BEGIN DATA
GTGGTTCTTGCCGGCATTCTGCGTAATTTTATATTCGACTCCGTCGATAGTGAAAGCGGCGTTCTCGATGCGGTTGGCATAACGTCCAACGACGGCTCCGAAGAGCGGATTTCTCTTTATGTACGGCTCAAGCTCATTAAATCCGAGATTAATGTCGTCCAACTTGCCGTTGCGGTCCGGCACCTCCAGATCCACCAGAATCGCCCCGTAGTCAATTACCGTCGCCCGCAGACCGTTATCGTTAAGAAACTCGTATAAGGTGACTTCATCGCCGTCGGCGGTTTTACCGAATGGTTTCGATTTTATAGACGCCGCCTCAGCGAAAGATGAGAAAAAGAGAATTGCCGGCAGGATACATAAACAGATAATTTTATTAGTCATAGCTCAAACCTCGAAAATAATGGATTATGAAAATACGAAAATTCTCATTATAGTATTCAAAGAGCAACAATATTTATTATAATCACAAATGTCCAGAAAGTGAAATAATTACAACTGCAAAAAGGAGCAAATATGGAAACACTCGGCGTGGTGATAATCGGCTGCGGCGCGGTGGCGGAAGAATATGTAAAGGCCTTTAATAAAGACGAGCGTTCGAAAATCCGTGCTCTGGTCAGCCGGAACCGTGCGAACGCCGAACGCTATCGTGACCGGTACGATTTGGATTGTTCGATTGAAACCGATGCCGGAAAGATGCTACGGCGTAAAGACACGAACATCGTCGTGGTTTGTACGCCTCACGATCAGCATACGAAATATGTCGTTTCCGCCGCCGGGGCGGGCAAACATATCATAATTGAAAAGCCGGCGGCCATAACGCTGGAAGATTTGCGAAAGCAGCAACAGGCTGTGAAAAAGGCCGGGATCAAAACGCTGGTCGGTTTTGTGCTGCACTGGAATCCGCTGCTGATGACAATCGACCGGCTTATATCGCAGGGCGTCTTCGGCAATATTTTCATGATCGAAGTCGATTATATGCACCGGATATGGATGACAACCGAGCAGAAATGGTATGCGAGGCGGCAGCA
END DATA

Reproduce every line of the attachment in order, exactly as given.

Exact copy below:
GTGGTTCTTGCCGGCATTCTGCGTAATTTTATATTCGACTCCGTCGATAGTGAAAGCGGCGTTCTCGATGCGGTTGGCATAACGTCCAACGACGGCTCCGAAGAGCGGATTTCTCTTTATGTACGGCTCAAGCTCATTAAATCCGAGATTAATGTCGTCCAACTTGCCGTTGCGGTCCGGCACCTCCAGATCCACCAGAATCGCCCCGTAGTCAATTACCGTCGCCCGCAGACCGTTATCGTTAAGAAACTCGTATAAGGTGACTTCATCGCCGTCGGCGGTTTTACCGAATGGTTTCGATTTTATAGACGCCGCCTCAGCGAAAGATGAGAAAAAGAGAATTGCCGGCAGGATACATAAACAGATAATTTTATTAGTCATAGCTCAAACCTCGAAAATAATGGATTATGAAAATACGAAAATTCTCATTATAGTATTCAAAGAGCAACAATATTTATTATAATCACAAATGTCCAGAAAGTGAAATAATTACAACTGCAAAAAGGAGCAAATATGGAAACACTCGGCGTGGTGATAATCGGCTGCGGCGCGGTGGCGGAAGAATATGTAAAGGCCTTTAATAAAGACGAGCGTTCGAAAATCCGTGCTCTGGTCAGCCGGAACCGTGCGAACGCCGAACGCTATCGTGACCGGTACGATTTGGATTGTTCGATTGAAACCGATGCCGGAAAGATGCTACGGCGTAAAGACACGAACATCGTCGTGGTTTGTACGCCTCACGATCAGCATACGAAATATGTCGTTTCCGCCGCCGGGGCGGGCAAACATATCATAATTGAAAAGCCGGCGGCCATAACGCTGGAAGATTTGCGAAAGCAGCAACAGGCTGTGAAAAAGGCCGGGATCAAAACGCTGGTCGGTTTTGTGCTGCACTGGAATCCGCTGCTGATGACAATCGACCGGCTTATATCGCAGGGCGTCTTCGGCAATATTTTCATGATCGAAGTCGATTATATGCACCGGATATGGATGACAACCGAGCAGAAATGGTATGCGAGGCGGCAGCA